Before PowerPoint was developed, most presentations were made within departments that shared common knowledge sets. With a changing work environment in the 60s and 70s came a need to clearly communicate between departments. A simple, illustrated guide was needed to organize and share information. The outcome was the presentation medium of 35mm slides, followed by less-expensive transparencies. PowerPoint 1.0 officially went on sale in April, 1987. The program was then Macintosh based, and produced black-and-white slides that a photocopier could print as overhead transparencies.
As technology evolved, PowerPoint became colorful and streamlined into Windows Office. Microsoft now estimates that at least thirty million PowerPoint presentations are made daily.
According to Ian Parker of The New Yorker, “after Microsoft’s… dizzying growth, there are great tracts of corporate America where to appear at a meeting without PowerPoint would be unwelcome and vaguely pretentious…”
So consider the following tips to get your point across:
- Simple is best. Steer towards clean templates, and avoid animations and unnecessary sound effects.
- Use a title that captures an audience’s attention. Draw viewers in with a bold statement that engages them to listen to your message.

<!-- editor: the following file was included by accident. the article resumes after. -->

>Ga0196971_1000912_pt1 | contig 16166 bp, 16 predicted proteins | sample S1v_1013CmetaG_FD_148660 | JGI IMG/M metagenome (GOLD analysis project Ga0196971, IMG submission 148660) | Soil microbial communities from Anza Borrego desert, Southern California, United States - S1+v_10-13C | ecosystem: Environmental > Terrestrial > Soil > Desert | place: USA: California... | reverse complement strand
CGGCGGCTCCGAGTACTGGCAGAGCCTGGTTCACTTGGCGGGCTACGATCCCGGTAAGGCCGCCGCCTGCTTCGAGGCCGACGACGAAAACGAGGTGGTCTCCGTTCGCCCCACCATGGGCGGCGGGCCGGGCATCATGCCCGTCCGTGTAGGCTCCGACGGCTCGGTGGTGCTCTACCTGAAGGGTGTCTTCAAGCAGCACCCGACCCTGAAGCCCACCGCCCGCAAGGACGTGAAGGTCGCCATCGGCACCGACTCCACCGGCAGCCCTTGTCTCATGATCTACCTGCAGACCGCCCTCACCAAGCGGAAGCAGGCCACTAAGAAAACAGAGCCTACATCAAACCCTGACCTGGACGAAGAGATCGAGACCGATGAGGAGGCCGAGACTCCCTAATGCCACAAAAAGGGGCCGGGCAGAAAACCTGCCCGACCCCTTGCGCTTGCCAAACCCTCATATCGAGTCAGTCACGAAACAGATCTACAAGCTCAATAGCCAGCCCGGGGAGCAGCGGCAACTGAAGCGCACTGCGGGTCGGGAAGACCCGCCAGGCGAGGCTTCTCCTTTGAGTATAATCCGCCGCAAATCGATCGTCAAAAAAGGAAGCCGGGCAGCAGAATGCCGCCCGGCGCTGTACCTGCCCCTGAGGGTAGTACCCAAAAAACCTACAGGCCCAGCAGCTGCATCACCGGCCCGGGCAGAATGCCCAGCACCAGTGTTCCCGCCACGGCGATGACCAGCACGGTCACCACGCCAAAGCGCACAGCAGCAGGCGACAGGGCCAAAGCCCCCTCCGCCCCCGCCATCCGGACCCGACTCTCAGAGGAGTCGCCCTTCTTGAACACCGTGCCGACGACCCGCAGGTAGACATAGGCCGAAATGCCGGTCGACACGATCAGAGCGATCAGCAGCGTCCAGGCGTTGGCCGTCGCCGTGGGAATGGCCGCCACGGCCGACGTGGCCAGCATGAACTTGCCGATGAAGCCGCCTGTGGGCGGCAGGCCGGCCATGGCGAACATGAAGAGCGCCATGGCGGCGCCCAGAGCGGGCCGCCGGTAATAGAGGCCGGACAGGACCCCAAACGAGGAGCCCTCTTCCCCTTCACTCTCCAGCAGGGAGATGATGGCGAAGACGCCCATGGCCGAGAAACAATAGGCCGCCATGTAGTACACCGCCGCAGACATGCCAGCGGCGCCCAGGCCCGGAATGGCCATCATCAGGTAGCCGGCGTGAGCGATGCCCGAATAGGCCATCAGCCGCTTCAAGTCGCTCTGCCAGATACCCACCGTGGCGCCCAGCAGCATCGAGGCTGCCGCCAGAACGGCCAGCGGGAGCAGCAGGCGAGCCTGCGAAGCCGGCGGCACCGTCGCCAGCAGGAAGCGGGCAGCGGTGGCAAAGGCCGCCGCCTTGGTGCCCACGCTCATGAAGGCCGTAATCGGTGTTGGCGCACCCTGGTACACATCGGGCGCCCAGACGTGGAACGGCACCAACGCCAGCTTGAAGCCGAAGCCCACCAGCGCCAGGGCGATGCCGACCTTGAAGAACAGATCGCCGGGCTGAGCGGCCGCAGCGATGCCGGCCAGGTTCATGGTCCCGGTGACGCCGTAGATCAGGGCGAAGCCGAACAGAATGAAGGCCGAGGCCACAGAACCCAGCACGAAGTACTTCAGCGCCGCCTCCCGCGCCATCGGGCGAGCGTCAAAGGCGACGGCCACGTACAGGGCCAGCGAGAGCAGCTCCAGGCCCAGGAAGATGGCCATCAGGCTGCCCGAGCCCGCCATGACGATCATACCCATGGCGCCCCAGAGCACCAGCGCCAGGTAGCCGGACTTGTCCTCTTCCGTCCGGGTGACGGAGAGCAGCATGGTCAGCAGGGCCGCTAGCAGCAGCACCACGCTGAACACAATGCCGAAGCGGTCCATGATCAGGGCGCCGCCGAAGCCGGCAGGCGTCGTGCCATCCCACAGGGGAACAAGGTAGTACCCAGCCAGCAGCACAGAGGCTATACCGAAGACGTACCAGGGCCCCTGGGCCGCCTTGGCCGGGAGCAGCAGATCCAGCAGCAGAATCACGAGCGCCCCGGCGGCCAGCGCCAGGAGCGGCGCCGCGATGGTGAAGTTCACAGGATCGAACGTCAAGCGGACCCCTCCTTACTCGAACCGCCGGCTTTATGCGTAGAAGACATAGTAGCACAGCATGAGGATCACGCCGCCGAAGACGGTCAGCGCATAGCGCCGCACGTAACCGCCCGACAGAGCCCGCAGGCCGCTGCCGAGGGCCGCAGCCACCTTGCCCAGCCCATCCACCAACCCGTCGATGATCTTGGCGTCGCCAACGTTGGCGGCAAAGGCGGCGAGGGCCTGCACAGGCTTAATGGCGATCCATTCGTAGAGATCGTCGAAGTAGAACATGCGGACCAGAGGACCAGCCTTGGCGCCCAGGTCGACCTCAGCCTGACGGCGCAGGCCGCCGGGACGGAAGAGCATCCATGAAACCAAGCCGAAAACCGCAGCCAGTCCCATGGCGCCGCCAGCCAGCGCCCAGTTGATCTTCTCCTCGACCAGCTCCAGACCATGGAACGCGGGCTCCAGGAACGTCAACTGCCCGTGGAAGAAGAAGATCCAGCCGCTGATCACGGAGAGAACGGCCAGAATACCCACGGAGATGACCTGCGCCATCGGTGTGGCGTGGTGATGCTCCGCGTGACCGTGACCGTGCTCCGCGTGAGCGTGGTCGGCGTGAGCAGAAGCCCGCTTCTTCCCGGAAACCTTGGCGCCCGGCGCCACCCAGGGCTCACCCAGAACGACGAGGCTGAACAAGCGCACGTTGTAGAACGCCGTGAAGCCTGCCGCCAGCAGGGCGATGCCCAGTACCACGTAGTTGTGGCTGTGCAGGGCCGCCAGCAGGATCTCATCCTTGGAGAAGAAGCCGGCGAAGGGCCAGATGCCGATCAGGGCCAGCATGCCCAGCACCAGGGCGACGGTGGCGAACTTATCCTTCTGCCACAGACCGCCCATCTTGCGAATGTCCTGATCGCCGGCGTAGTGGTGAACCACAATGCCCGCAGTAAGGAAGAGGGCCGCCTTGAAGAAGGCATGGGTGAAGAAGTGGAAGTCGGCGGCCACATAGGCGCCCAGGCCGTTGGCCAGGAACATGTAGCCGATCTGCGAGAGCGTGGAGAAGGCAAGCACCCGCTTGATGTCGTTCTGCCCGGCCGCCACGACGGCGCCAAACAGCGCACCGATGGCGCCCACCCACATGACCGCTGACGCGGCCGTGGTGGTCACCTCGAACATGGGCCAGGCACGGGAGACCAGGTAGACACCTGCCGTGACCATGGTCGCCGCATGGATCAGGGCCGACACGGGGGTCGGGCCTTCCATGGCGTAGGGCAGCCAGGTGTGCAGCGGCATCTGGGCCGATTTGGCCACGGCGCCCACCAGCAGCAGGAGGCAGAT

- Clip art is passé. Avoid it at all costs. If you need more visual appeal, use a photograph, as long as it’s relevant to the content.
- The “Rule of Seven” shouldn’t be a rule. “Seven (7) bullets or lines per page, seven (7) words per line” has been a rule of thumb for years, but is too formulaic. Keep your font a good, legible size (no less than 18pt) and keep your verbiage simple.
- One topic per page. Again, keep it simple. Too much information is confusing and difficult to follow. PowerPoint is used to summarize your presentation; each slide should be read and comprehended in 10 seconds or less.
- Put your best font forwards. Bold for is for emphasis, avoid italics. Underscored text is only for hyperlinks. No hyphenated lines. Use no more than two complementary fonts for your presentation. One sans serif and one serif work nicely. Do not use a display font.
- Titles should be short, in title case. As recommended by the U. S. Government Printing Office Style Manual, “Capitalize all words in titles of publications and documents, except a, an, the, at, by, for, in, of, on, to, up, and, as, but, it, or, and nor.”
- Master your formatting. The best way to keep a presentation consistent is to use the master pages, and use the same palette of colors throughout.
- Avoid triple delivery. Having precisely the same text on the screen, spoken aloud, and printed on the handout is too much redundancy. Don’t let the viewer read ahead of you. Present supporting material rather than reading your bullets verbatim. If you must print, include the “notes.”
- Squishing photos is cruel. Hold down the SHIFT key while scaling photos and graphics. Inappropriate resizing looks extremely amateurish.
Want to read more tips? View Death by PowerPoint by Fadi-Pierre Singer.
Find out more of PowerPoint’s history by reading Ian Parker’s Absolute PowerPoint: Can a software package edit our thoughts? from the The New Yorker’s 2001 Annals of Business.